Back when I was trying to get Roo’s rear Easyboot Gloves to stay on, and before I figured out that he needed to be in the next size smaller, one of the suggestions that came from EasyCare was to try pre-wrapping his hooves with a few turns of ‘Sports Tape’.
“Sports tape?” I replied, blankly.
“Yeah – you know – like you use in athletics. You can buy it at sports stores”.
Having never participated in a sport that required tape, I was at a loss. Not only could I not visualize what this stuff was, I couldn’t even figure out what one would wrap with it if one were sporty enough to do so. Unhelpfully, my mind couldn’t come up with any sports stores either. I can name every feed store within a 50 mile radius, but sports stores?
Finally, the local drug store came to the rescue – they have a small sporty-section and sure enough, nestled in amongst various sport-like items was ‘athletic tape’.
Patrick wasn’t thrilled with all the extra work this involved, but I explained that wrapping with tape was a step we’d only bother with for really long rides or actual endurance rides – it wouldn’t be something we’d do for everyday training rides (…OK, so it wasn’t something *I* would ever be doing – Roo wasn’t the one who needed taped feet).
In the early summer – as it was then – cleaning up the horse’s feet wasn’t a big deal. A quick pick out, a swipe with the rasp to clean up any extra unwanted growth, a brush on the hoof and it comes up shiny.
Fergus’ great big feet getting a manicure:
In the winter, however, not so much….Roo’s feet a couple of months ago:
(How glad am I that Roo can go barefoot for shorter rides?)
Disappointingly, the tape I found came in borin’ ol’ white. Equally disappoiningly, the tape EasyCare sells only comes in borin’ ol’ black. It also comes in ten other cool colours including, of course, bright yellow, but you’ll never figure out where to buy it unless you’re one of those sports persons. <pout>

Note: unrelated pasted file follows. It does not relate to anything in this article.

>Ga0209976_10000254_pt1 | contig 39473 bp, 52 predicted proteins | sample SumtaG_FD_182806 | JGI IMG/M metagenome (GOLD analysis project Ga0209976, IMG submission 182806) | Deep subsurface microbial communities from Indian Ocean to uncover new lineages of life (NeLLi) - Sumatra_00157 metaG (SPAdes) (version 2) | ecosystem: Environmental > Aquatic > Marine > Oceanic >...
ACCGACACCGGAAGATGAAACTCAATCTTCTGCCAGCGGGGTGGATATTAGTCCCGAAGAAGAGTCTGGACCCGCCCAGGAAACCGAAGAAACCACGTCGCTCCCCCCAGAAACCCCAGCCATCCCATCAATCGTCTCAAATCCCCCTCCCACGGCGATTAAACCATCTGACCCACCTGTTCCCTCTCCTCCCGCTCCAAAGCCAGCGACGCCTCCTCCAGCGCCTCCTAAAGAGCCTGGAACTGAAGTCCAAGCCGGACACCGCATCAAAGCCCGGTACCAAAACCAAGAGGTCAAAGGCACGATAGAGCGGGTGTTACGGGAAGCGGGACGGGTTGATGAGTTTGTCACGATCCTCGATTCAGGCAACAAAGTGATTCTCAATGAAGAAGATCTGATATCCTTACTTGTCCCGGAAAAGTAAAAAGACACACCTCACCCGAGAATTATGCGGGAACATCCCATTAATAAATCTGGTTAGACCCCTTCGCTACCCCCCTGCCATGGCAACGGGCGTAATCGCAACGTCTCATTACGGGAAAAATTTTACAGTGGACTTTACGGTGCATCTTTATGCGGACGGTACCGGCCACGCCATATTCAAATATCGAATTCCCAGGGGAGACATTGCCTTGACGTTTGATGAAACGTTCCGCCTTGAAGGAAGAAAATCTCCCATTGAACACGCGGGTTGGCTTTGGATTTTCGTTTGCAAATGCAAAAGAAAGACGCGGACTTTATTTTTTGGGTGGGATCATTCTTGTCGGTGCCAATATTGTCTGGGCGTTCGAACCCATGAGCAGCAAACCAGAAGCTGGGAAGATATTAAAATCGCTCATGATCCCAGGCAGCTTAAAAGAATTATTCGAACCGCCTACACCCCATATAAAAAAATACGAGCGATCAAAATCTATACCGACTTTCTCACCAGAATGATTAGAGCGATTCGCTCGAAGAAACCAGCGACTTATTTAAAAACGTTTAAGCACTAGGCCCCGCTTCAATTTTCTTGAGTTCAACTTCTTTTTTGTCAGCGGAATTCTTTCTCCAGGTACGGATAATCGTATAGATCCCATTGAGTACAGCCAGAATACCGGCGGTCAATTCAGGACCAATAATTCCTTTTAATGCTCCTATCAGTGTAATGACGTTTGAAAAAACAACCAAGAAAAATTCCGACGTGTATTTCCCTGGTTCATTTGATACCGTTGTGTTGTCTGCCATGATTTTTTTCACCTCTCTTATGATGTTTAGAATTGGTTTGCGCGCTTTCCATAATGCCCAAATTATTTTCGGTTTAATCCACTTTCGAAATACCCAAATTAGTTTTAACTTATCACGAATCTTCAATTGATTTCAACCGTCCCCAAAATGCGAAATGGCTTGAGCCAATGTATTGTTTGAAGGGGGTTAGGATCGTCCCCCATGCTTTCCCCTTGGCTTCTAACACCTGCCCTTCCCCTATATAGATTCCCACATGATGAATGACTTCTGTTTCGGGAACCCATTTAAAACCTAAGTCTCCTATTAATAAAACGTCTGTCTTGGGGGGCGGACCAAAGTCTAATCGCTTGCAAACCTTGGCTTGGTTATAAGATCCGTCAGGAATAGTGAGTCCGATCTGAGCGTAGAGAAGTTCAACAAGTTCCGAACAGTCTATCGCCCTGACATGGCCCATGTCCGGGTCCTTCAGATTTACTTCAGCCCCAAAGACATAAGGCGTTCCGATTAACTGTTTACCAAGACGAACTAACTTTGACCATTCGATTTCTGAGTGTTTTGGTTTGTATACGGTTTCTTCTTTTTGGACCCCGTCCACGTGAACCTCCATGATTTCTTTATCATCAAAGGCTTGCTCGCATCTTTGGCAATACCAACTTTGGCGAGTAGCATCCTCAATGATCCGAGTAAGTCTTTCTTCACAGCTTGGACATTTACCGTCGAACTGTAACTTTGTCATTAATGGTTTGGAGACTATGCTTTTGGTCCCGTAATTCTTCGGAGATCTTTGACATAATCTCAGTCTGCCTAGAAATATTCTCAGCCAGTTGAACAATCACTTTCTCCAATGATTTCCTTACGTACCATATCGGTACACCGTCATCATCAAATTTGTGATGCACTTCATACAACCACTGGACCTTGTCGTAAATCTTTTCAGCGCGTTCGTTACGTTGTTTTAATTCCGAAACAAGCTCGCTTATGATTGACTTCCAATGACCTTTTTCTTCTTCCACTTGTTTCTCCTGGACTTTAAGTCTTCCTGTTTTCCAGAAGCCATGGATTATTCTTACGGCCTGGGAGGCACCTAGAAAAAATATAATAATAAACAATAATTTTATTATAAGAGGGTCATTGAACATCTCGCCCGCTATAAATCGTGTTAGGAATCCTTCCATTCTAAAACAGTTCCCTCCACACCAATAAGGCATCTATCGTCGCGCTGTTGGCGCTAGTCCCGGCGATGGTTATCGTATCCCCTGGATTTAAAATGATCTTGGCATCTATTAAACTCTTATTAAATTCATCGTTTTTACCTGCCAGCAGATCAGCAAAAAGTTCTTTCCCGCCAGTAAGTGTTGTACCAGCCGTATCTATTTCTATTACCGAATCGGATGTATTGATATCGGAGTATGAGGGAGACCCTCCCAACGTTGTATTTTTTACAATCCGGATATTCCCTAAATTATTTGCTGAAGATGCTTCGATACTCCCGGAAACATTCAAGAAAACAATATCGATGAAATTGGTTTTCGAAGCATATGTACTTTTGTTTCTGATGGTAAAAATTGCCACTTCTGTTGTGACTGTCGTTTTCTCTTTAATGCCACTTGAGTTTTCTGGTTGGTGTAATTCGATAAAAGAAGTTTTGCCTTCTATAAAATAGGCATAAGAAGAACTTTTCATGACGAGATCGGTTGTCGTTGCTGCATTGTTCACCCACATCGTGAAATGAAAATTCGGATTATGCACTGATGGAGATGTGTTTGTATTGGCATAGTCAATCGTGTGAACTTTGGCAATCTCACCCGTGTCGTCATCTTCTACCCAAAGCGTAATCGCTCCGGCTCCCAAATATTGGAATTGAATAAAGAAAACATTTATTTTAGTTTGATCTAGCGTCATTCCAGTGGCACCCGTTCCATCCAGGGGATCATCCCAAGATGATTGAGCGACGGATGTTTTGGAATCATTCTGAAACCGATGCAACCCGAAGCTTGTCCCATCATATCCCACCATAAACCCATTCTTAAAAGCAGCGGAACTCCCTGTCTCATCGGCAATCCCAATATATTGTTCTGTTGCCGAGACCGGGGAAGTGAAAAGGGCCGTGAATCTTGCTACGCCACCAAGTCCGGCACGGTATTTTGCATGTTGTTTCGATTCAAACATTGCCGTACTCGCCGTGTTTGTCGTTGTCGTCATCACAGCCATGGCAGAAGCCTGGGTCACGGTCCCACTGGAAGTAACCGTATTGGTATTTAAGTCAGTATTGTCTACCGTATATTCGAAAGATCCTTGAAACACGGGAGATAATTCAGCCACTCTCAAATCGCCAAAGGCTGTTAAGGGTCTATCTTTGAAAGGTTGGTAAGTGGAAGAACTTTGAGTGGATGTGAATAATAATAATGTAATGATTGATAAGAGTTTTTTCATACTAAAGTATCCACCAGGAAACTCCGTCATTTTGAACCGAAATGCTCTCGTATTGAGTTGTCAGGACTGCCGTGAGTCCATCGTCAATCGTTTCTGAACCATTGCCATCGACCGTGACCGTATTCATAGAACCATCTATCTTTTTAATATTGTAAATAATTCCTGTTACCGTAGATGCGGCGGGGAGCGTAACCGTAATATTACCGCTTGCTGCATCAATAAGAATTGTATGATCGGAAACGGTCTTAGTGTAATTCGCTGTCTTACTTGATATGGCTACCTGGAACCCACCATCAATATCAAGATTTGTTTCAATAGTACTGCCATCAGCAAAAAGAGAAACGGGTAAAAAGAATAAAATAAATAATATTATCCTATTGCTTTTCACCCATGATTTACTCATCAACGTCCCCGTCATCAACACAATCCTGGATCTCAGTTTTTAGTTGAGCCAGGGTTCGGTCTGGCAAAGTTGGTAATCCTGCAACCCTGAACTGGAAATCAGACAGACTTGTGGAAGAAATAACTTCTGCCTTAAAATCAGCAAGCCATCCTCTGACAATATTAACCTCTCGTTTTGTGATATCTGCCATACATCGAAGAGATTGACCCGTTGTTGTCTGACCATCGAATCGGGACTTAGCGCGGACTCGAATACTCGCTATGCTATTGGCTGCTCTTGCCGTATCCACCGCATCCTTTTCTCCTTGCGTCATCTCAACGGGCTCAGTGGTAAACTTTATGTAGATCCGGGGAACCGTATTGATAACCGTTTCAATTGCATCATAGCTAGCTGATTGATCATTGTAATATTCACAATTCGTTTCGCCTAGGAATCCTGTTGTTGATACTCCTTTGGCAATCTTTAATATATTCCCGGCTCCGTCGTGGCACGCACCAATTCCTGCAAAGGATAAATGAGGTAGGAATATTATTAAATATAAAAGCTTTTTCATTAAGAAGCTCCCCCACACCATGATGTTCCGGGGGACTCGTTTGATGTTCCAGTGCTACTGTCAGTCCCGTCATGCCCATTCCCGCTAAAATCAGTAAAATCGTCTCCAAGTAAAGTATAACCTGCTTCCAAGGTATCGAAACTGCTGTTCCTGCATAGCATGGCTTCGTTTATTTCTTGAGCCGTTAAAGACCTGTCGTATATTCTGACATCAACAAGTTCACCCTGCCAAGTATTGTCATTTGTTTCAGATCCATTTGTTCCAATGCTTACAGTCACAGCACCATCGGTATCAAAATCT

Anyway, I digress.
Here’s Patrick wrapping Fergus’ big foot. At least three loops around, overlapping under the sole to anchor it down and stop it working its way up. You need to wrap the layers from higher to lower so the edges don’t peel up when you cram the boot on over the top:
Here we didn’t overlap it enough in the toe area and the tape did indeed work its way up:
As previously mentioned, we had a great ride and Fergus’ boots stayed on. As we were coming up the last grade, Patrick managed to put his back out (such timing) so I was left to de-boot both horses in the dark. Not a big deal, except for the fact that Fergus’ feet smelt like sweaty socks when those boots came off… Horse riding is so glamorous.
Since then, we haven’t repeated the taping experiment (not because of the sweaty sock smell; just because we haven’t needed to) but I still carry a roll of tape in my sparesie boot bag on the saddle for when conditions dictate its use.